London Stock Exchange
World shares traded at their highs for the week on Thursday and the euro rose on signs policymakers in Europe were taking urgent action to help stem Spain's banking crisis and that the United States might embark on monetary stimulus.
The positive mood helped lift demand at the latest auction of Spanish debt, extended the week's gains in the FTSE Eurofirst 300 .FTEU3 index of top European shares to over 2.5 percent, and kept Brent crude oil trading just above $100 a barrel.
According to Reuters the improved appetite for riskier assets has been linked to signs from the U.S. Federal Reserve that it could be ready to take action to tackle slowing growth, and reports German and EU officials are closer to a plan to deal with Europe's crisis.
"Since (last week's) weak U.S. job data, there's been rising speculation of more stimulus from the Fed," said Katsunori Kitakura, associate general manager of the market-making unit at Sumitomo Mitsui Trust Bank.
The case for action by the Fed was laid out by the central bank's second most senior official, Janet Yellen, in a speech on Wednesday that highlighted the risks to the economic recovery from ongoing housing problems, a weak job market and worsening financial conditions.
In the wake of her comments the MSCI's world equity index .MIWD00000PUS has risen about 0.5 percent, extending its gains to nearly 3 percent this week and putting it on track for its best weekly performance since late January.
The euro rose to $1.2586, its highest since May 28, and up marginally on the day, and about 2.3 percent above a two-year low of $1.2288 hit last week.
The focus now shifts to what Fed Chairman Ben Bernanke's will say in testimony to a congressional committee later on Thursday.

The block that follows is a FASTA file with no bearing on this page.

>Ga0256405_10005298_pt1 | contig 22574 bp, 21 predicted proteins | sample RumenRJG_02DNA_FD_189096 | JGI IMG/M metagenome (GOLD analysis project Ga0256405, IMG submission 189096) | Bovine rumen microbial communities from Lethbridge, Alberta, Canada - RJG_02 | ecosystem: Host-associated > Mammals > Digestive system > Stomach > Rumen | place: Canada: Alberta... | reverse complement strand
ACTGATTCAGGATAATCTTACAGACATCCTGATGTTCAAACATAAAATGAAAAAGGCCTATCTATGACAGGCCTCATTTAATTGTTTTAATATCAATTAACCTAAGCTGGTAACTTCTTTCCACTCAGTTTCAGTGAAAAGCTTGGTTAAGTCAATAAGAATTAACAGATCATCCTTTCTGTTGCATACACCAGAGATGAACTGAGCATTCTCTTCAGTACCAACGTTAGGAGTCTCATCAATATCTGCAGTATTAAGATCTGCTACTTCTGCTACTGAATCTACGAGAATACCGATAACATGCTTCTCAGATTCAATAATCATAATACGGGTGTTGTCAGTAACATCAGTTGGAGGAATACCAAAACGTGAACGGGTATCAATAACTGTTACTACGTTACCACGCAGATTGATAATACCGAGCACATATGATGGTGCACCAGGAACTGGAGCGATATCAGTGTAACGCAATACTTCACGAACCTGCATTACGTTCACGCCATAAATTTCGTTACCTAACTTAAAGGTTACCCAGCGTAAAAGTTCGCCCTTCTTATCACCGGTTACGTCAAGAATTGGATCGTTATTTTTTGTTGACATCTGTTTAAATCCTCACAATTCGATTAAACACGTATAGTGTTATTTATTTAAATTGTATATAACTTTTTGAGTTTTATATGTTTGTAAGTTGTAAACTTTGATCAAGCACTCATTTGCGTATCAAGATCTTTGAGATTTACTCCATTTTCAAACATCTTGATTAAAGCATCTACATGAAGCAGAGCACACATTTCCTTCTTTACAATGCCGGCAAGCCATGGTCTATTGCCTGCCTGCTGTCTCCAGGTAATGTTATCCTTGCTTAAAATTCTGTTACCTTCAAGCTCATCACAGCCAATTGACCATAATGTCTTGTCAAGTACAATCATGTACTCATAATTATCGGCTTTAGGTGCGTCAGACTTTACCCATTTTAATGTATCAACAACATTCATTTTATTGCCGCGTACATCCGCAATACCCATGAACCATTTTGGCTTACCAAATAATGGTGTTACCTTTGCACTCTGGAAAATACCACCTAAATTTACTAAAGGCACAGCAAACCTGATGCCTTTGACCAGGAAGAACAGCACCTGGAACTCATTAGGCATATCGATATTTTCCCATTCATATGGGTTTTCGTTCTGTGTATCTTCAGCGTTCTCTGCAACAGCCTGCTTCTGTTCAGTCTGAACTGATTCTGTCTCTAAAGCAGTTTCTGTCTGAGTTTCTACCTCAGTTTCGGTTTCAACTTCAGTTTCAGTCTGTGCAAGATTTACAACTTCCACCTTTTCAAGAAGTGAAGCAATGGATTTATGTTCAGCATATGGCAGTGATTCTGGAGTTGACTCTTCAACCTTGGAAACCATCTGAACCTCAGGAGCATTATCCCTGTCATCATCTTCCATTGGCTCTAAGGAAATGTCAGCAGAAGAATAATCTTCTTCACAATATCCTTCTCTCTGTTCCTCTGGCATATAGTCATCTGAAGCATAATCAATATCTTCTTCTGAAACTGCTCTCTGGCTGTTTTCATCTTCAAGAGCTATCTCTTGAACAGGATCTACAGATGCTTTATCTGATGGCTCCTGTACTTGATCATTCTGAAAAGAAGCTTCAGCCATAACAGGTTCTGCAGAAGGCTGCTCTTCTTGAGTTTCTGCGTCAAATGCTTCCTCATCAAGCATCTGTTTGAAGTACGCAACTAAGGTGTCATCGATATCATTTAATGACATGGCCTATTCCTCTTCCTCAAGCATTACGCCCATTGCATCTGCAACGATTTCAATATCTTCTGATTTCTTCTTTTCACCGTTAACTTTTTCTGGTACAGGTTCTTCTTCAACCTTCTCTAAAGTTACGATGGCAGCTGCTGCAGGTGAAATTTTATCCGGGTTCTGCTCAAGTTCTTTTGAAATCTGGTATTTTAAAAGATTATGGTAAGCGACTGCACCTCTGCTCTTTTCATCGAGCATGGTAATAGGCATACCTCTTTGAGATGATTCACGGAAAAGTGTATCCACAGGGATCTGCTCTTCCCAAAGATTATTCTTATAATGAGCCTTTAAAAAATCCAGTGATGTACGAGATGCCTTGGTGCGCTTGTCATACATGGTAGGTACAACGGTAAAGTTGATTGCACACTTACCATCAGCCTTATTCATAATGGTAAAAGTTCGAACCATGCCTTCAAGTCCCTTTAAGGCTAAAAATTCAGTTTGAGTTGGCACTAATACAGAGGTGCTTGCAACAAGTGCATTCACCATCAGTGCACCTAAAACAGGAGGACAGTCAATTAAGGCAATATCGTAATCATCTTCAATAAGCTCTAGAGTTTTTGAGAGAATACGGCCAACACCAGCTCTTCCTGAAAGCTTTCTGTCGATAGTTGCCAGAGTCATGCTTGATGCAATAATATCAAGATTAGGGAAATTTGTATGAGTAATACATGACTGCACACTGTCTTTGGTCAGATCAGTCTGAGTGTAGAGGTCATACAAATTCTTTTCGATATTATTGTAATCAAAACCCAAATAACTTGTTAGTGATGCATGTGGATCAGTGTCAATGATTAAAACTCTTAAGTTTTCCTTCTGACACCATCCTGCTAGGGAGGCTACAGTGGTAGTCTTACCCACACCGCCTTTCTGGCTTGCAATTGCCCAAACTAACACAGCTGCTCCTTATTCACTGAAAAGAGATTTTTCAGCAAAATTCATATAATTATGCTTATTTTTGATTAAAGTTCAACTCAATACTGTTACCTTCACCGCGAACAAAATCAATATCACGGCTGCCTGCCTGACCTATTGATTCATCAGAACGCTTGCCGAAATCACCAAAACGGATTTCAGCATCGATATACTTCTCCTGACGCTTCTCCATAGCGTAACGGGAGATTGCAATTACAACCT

Sentiment was also supported by reports indicating that Germany was working more urgently with EU officials to tackle Spain's banking crisis and maybe softening its opposition to other moves to share responsibility for the region's mounting debt.
German Chancellor Angela Merkel tried to play down expectations that a master plan for the future of Europe would emerge at a leaders summit scheduled for the end of the month but said it would come up with an agenda to integrate further.
"Details of the plan remain unknown. But the Chancellor said she is in favor of a two-speed Europe, namely, not forcing, but giving everybody the option to participate," said Evelyn Herrmann, European Economist at BNP Paribas.
The better tone in the markets allowed Spain to sell 2.1 billion euros of fresh debt on Thursday, just days after the country's Treasury minister warned that access to the credit markets was under threat.
The average yield for the 10-year bond at the auction rose to 6.044 percent from 5.743 percent when the bond was last sold on April 19, but the value of the bids was 3.3 times the amount on offer, up from 2.4 times previously.
"It's a strong auction, no doubt helped by the relatively small size," said Peter Chatwell, rate strategist at Credit Agricole.
Yields initially fell 10 basis points on Spain's existing 10-year bonds after the auction to 6.2 percent.
However, analysts cautioned about reading too much into the outcome.
"There was a big move downward in Spanish yields going into the auction which seemed to have been driven by the hope that there is shortly to be joint action by several of the major central banks," Rabobank rate strategist Lyn Graham-Taylor said.
"In terms of the auction results, yields are still significantly above the levels seen when these bonds were last auctioned.
Markets have are now focusing on the Bank of England's regular policy setting meeting, with a rising number of economists forecasting that a slump in British manufacturing activity could see the central bank opt for more economic stimulus.